Lilly Hulse, Digital Technology Solutions Degree Apprentice at Bentley Motors, presented during our Developer Meetup at MuleSoft CONNECT Digital EMEA in June. She is fairly new to using MuleSoft and shares her journey creating her first APIs while working at Bentley. In this post, she will tell her story and offer tips for how other developers can start their own MuleSoft journey. Below, she discusses how she delivered her first MuleSoft project to unlock data at Bentley.
My MuleSoft journey
I started at Bentley in September 2019, straight after finishing my final year of secondary school. My original focus was app development, however, I was quickly placed on a pioneering project and realized I would need to utilize APIs to deliver the project. Thus, I began my MuleSoft training journey including a one-day workshop at the London Salesforce Tower and completing the one-week Anypoint Platform Developer Fundamentals Training course. This helped me learn best practices for API development and delivery.
My journey has currently led to my first MuleSoft project for Bentley. Before diving into the Halo project, I want to provide some background on Bentley Motors and our utilization of technology throughout the company.
Bentley Motors background
Walter Owen founded Bentley Motors in 1919. He created the company with the simple objective to build a fast car, a good car, the best in its class. This guiding principle has driven Bentley ever since. This next century, we are striving to enhance customer experience and my department focuses on applying technology in all areas of the business to do so. However, as we pioneer new projects within Bentley, we have experienced certain integration problems that needed to be resolved before successfully implementing our new apps and other system changes.
Integration problems to resolve
Bentley is part of the Volkswagen group (VW group) meaning it follows group guidelines for data classification. The classification breaks down into four types of data:
The Halo project, in particular, required accessing secret data which is the most challenging because it’s required to be encrypted in transit and at rest. The knowledge of secret data by unauthorized persons endangers the company and the VW group in general. An example of secret data is key performance indicators (KPIs) which are very important to keep secure when accessing.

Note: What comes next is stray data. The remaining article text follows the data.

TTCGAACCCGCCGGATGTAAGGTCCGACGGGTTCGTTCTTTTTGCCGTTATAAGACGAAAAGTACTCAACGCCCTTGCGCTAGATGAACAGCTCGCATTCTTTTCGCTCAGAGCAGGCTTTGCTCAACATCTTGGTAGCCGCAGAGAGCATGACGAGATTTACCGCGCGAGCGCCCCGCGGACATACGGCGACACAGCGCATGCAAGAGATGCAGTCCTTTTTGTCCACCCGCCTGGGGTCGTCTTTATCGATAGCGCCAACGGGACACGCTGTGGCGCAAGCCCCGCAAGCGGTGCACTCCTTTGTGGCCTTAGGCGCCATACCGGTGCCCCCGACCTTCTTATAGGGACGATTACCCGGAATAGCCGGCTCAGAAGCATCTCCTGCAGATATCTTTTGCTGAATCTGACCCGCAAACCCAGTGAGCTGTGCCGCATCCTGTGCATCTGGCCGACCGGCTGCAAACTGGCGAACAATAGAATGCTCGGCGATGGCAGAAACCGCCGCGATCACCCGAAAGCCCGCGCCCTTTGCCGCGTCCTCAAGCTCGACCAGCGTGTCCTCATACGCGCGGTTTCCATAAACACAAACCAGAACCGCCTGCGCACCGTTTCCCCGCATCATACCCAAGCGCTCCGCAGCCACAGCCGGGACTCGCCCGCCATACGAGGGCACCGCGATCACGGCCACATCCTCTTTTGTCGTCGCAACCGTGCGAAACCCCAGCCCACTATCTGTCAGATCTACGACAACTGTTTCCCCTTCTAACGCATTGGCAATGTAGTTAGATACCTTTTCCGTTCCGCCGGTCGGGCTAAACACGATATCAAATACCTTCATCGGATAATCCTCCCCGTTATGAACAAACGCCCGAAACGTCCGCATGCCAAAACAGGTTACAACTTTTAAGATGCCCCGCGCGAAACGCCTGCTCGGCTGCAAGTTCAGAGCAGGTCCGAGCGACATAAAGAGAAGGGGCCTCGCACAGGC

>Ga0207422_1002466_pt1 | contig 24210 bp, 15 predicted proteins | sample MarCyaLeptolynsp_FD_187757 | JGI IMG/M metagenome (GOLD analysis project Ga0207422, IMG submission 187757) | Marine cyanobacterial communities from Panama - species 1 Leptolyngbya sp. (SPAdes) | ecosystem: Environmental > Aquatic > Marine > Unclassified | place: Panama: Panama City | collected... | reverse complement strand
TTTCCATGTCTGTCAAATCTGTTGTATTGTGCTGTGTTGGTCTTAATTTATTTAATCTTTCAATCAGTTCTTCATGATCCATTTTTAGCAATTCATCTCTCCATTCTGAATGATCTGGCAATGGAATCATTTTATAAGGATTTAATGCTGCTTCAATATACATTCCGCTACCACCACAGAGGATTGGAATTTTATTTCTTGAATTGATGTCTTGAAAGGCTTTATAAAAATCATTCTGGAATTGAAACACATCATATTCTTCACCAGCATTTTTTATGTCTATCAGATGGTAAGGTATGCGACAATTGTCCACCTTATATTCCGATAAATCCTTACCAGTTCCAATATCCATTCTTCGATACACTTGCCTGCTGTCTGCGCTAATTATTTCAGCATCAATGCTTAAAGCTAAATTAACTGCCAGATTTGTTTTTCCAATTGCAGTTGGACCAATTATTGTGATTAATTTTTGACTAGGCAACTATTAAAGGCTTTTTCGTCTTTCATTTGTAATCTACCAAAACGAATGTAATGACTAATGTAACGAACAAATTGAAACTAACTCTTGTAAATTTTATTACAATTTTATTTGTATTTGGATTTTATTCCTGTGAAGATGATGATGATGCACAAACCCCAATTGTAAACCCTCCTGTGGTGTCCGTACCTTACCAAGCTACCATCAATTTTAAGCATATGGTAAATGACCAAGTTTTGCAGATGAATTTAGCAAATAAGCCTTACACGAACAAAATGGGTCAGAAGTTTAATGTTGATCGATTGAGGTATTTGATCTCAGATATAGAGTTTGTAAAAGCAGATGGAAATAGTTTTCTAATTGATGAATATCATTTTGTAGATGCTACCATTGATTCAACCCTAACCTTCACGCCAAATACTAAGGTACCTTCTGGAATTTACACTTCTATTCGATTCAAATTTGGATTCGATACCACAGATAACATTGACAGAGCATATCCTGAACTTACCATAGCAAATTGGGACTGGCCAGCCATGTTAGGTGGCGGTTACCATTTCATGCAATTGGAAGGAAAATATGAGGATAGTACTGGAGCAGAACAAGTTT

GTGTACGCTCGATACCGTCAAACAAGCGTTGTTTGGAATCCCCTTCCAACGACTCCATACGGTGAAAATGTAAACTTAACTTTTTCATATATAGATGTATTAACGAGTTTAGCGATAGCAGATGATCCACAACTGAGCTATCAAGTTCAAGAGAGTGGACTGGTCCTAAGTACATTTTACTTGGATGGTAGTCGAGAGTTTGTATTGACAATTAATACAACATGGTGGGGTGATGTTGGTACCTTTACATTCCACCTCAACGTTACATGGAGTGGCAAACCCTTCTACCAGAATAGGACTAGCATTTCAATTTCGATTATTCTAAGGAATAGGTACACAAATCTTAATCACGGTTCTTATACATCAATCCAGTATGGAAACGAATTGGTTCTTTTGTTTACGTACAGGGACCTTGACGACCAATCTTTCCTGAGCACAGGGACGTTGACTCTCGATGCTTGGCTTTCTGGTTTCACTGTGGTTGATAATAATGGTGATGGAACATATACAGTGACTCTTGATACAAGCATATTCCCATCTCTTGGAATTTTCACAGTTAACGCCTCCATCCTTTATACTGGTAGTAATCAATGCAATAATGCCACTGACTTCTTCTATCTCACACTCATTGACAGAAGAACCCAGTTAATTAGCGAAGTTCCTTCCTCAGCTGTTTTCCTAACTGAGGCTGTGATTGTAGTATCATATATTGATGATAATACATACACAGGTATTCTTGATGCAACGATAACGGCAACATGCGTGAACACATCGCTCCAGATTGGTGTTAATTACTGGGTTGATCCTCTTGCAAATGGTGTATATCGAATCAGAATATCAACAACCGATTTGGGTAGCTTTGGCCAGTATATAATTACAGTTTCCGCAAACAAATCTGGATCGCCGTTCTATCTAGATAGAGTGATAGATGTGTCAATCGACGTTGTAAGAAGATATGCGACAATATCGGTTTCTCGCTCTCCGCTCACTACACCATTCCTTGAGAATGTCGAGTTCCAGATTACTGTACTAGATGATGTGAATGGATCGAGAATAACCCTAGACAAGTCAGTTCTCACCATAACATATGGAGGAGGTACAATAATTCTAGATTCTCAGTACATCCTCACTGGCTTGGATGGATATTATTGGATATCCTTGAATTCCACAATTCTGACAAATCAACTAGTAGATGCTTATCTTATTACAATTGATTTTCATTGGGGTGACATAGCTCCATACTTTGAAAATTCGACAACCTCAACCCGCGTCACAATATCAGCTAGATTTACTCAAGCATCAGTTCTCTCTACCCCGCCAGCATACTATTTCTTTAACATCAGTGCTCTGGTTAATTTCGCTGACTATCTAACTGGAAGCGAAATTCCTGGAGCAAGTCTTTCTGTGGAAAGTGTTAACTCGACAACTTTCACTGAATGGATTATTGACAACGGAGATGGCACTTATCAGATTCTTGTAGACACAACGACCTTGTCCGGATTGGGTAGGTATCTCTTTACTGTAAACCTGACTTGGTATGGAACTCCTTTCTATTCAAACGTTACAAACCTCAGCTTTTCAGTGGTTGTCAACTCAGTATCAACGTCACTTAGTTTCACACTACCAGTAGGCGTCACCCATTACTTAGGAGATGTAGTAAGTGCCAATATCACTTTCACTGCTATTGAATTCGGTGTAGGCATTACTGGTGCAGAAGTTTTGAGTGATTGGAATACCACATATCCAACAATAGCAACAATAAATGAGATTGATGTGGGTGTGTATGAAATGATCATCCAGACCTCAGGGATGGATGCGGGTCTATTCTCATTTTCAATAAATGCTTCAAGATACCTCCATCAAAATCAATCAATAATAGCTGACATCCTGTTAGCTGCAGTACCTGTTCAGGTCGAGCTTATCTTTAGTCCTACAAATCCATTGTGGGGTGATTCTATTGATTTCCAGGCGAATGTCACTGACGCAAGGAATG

In addition to heightened integration precautions, Bentley had never accessed secret data in mobile applications. Starting from scratch, we had to find a way to be sure that our mobile app was secure and met the VW group standards. Furthering this dilemma, we were reliant on one person at Bentley to produce all of the MuleSoft APIs. This created a bottleneck for our IT team. Moreover, the urgency for a resolution was increased due to the COVID-19 remote working policy.
The Halo project
This is my first project at Bentley and focuses on developing a mobile application for senior executives across the business that handle secret data. We had to find a way to ensure that the secret data we were accessing was encrypted in transit and at rest and that it is audited by the specific users accessing the data. Because of these guidelines, our authorization process needed to be changed on mobile applications. The data was required to be transported electronically and encrypted from an encrypted database and encrypted file share to the users’ mobile devices. We chose MuleSoft to help us successfully implement APIs as the solution.
What I built with Anypoint Platform
Using Anypoint Platform, we built the Open ID connect Identity Provider (OIDC IDP). Fortunately, we did have some parts of OIDC IDP built so we didn’t have to build it entirely from scratch. Rather, we made changes to pass the Java Web Tokens to audit the data accessed. We also built seven APIs to resolve the problem we had with accessing secret data.
- Two System APIs
- Three Process APIs
- Two Experience APIs